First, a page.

Canada- Indians and Eskimos
In Canada there live about 300 000 Indians. A majority of them (180 000) live in special reservations. There are about 2200 of these reservations and their surface is about 2,5 million hectares. The Indians spoke about 50 languages, but they can be divided into 10 groups. Until the Second World War, their population was dying out, but after the war their population stabilised on the current number. Indians in Canada have almost the same problems as the Romany minority in the Czech Republic. They have problems to get work, because they are less qualified than “normal” people are, government is trying to include them in normal society, but it is a long and difficult process.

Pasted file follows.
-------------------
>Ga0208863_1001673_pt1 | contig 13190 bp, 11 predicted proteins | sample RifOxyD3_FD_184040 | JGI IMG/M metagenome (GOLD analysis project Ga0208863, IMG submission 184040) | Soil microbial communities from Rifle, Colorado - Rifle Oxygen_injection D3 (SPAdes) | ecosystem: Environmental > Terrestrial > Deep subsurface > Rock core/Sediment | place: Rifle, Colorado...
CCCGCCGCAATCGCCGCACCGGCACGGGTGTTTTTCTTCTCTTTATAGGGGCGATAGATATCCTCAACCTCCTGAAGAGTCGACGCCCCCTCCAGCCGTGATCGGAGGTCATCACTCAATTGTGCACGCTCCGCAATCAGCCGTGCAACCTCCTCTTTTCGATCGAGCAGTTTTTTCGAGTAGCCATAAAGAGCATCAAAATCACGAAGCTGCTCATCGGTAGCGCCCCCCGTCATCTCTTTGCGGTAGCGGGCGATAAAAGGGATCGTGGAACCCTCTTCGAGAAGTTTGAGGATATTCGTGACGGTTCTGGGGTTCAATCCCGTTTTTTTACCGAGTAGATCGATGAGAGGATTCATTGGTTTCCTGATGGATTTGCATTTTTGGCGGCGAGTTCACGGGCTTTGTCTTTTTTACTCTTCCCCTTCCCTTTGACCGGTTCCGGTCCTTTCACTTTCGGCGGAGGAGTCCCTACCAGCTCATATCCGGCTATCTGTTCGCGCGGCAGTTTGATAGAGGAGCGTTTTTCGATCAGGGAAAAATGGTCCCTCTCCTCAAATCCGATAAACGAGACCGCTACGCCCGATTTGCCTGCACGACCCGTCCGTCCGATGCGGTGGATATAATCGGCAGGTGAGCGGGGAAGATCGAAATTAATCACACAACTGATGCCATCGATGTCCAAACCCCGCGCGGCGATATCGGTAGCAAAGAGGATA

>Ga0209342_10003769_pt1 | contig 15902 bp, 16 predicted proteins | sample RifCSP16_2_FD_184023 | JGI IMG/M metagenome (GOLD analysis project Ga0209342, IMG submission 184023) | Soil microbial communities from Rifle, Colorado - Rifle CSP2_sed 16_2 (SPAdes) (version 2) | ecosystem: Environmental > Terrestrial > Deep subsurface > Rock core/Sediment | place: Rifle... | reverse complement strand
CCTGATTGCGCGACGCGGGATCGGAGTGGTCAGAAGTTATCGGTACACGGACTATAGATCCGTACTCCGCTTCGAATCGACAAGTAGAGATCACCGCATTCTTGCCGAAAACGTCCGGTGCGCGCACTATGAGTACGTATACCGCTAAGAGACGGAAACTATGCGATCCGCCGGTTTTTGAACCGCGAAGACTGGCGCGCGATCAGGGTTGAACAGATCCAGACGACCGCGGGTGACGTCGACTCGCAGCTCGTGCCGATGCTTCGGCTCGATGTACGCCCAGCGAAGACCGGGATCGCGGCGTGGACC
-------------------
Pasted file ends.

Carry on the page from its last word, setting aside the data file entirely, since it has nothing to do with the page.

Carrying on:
The number of Eskimos and Inuits, which are similar to Eskimos, is much smaller than number of Indians. They are only 19 000 and it is 0,1% of Canada’s population. Most of them live in the northern part of Labrador and on the Arctic Isles. Today’s Eskimos do not use dog teams, but they rather use motorised sledges. They live mostly from hunting and they earn some money on making of souvenirs. Eskimos are in the same social situation as Indians. Both these nations are represented in the state by the Minister for “Indian and Northern Affairs”.